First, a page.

Stem cell therapy

Stem Cell Therapy by Madalyn Ward, DVM

Stem cells and stem cell therapy have received a lot of news coverage lately, some of it controversial, so this month I’ve decided to discuss stem cells in general, along with several approaches to stem cell therapy. The stem cell therapies I advocate are both legal and simple, especially with the advent of a new nutritional product called Stemplex, which I’ll discuss a little later. But first, a little about the stem cell itself… Embryonic Versus Adult Stem Cells A stem cell is an undifferentiated cell that can renew itself and develop into at least three different types of tissue. Embryonic stem cells are derived from early stage embryos and have the ability to differentiate into all adult cell types. Embryonic stem cells behave in a consistent way under a microscope but are much less predictable when injected into the body. They can offer some benefits for research but their use is controversial and they are not useful for actual treatments.

Adult stem cells reside in post-fetal animals. Examples are linage-committed such as hematopoietic stem cells that become red or white blood cells, or mesenchymal stem cells that can become many types of tissue, including bone, tendon, ligament, cartilage, heart, liver, or nerves. Sources of adult stem cells include bone marrow, fat, brain tissue, and muscles. Of all the tissues, fat yields the largest numbers of mesenchymal stem cells, while bone marrow or umbilical blood yield more stem cells that will become red or white blood cells. Types of Stem Cells There are several different categories of stem cells, including autologous, allogenic, and xenogenic. Autologous stem cells are those derived from the same animal. These are best for transplanting since there is no concern about them being rejected. Allogenic stem cells are from a donor of the same species. Since stem cells do not have the standard cell surface markers that would trigger immune response, these cells can potentially be used without fear of rejection by the host tissue. Xenogenic stem cells come from a donor of another species, such as a pig. Although one would expect these cells to be rejected, because of their unique characteristics they can survive, in some cases, when injected into the body of another species.

How Do Stem Cells Work? The most commonly cited function of stem cells is their ability to differentiate into different tissues but they also have other abilities that can be very beneficial for healing. Stem cells produce over 30 types of growth factors and tissue chemicals that stimulate healing. Stem cells help recruit other local and systemic stem cells to focus on repairing damaged tissue. They are also active in immune modulation to promote or suppress T-cell function.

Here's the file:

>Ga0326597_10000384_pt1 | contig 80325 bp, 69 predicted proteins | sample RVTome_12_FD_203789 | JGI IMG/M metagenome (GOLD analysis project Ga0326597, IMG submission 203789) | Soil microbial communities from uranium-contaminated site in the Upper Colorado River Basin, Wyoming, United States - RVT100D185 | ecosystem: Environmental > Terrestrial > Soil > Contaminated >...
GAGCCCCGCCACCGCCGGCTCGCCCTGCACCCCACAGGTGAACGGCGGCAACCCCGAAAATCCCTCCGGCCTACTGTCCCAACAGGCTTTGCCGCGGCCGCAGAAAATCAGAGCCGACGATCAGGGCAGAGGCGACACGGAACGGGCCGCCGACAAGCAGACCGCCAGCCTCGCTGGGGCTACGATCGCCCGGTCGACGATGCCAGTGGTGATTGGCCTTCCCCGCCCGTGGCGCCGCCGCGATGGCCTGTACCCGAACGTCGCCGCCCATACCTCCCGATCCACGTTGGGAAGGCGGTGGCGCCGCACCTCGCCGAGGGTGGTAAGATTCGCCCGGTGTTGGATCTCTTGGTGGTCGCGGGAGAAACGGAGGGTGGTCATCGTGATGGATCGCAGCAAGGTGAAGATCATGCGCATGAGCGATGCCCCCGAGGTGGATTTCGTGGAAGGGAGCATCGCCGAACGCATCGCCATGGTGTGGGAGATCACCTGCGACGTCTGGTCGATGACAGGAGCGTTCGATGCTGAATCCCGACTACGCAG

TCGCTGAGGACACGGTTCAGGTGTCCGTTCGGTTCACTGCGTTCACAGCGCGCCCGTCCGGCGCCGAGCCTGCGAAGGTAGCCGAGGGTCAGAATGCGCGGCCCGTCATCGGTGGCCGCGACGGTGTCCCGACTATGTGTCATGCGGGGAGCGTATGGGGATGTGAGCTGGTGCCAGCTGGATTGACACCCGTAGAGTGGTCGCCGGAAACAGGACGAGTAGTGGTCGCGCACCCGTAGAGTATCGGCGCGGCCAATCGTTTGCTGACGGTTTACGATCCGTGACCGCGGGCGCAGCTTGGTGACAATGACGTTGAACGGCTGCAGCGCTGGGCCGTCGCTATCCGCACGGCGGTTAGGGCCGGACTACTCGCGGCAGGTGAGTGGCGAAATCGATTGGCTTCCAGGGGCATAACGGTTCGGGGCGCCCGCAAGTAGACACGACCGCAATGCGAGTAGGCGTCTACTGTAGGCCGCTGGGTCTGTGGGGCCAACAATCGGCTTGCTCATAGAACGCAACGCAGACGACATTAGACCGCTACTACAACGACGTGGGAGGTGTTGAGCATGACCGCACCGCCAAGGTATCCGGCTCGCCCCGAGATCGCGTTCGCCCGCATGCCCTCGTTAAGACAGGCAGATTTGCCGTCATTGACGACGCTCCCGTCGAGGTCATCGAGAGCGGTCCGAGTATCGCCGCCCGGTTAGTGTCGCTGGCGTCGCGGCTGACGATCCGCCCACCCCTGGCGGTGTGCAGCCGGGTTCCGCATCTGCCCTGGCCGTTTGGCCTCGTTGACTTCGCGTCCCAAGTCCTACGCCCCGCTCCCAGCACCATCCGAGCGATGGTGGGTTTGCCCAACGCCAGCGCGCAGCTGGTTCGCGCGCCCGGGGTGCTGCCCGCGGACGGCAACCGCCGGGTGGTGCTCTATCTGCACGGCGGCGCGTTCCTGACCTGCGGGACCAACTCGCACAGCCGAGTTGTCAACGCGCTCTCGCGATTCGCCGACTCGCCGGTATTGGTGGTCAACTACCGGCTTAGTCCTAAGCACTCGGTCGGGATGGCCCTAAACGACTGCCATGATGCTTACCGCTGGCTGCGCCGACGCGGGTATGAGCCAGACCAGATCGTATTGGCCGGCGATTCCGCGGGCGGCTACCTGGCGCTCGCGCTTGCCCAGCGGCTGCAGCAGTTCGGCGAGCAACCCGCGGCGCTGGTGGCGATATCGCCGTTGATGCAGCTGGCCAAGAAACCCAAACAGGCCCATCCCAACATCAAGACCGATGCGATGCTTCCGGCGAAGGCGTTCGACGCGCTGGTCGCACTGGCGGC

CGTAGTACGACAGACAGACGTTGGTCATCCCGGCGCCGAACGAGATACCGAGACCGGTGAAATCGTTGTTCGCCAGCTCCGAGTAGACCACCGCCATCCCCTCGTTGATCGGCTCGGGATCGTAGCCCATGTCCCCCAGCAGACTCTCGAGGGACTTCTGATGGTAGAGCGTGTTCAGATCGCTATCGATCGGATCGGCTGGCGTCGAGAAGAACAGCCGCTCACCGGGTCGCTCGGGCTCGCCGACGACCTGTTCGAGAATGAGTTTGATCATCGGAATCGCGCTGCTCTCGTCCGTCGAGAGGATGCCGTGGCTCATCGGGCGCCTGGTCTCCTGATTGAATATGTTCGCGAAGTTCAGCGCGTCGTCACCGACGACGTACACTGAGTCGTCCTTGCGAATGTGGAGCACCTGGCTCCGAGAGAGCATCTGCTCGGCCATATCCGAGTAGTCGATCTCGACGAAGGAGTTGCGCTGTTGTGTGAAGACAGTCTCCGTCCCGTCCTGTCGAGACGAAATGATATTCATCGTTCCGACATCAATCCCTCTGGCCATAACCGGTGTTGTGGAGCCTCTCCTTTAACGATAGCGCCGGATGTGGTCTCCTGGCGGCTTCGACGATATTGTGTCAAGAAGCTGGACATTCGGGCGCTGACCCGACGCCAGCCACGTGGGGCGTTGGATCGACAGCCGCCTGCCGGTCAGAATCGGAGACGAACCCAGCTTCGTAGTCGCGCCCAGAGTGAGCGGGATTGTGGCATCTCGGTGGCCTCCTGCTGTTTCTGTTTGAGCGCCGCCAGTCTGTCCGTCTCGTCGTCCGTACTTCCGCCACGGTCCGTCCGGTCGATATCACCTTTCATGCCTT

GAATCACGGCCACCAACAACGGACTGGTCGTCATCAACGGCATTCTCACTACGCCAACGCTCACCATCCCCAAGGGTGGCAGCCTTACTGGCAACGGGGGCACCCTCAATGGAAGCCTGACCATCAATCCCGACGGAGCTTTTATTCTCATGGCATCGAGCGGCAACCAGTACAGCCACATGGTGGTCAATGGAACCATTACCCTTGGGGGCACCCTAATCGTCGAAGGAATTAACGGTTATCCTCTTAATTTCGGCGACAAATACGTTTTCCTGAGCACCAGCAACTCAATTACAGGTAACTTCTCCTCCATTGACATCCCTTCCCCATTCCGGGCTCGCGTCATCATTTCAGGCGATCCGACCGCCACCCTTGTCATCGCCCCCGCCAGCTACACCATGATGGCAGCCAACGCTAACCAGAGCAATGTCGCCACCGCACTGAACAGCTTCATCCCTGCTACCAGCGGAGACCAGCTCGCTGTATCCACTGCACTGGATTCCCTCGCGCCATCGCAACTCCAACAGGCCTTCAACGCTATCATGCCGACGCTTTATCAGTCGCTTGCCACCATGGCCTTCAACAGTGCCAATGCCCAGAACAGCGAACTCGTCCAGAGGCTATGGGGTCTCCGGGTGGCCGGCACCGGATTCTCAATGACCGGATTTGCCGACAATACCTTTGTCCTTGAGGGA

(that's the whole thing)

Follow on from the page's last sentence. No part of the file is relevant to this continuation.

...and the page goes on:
Stem cells are triggered to move into an area by signals from the tissue based on chemical, neural, and mechanical changes. Hypoxia, which is lack of oxygen, and inflammation are strong triggers for stem cells to target an injury, although the stems cells account for less than half of the new tissue formed. The rest of the repair is done by other cells recruited and managed by the initial stem cells. This is why very tiny injections of stem cells are used. Injecting larger numbers of stem cells into an injured area can actually interfere with healing, since some of the injected cells die and must be removed during the healing process.

Under ideal conditions stem cells would respond to injuries and healing would occur. Factors that affect stem cell response include the age of the animal, the fitness of the animal, and the level of free radicals in the body. Free radicals damage all cells, including stem cells. Stem Cell Therapy in Horses In horses the repair of ligament injuries has shown the most promise. Injuries to the ligaments in a horse’s lower leg are notoriously difficult to heal. Stem cells harvested from the injured horse’s own fat can be injected directly into the area of ligament damage to stimulate healing with less scarring, which decreases the chance of re-injury. In some cases bone marrow is harvested, but this tissue must be cultured to increase the numbers of mesenchymal stem cells.

Another promising stem cell therapy is based on increasing the numbers and activity of the animal’s own stem cells using nutrition. Just as scientists discovered that beta glucan is a nutrient that stimulates the white blood cells called macrophages, researchers have now identified nutrients that stimulate and cause the proliferation of stem cells. Based on this research, Simplexity Health has developed a product called Stemplex (TM) that contains green tea extract, wild blueberry, the amino acid carnosine, blueberry extract, vitamin D, and blue-green algae. I have been using this product on my own horse, who has chronically contracted and sore heels. Within just a month I am seeing improvement in his gait.

Stem cell therapy has huge potential and should be considered as a healing treatment for injuries or organ damage. In addition, systemic stem cell therapy shows promise in treating neurological conditions. Providing nutritional support for the body’s own stem cells is always a good option, which can be supplemented by using targeted injections of harvested stem cells. These injections are especially useful when nutritional support does not create enough healing effect or the injured area, such as ligaments in a horse’s lower leg, has poor circulation.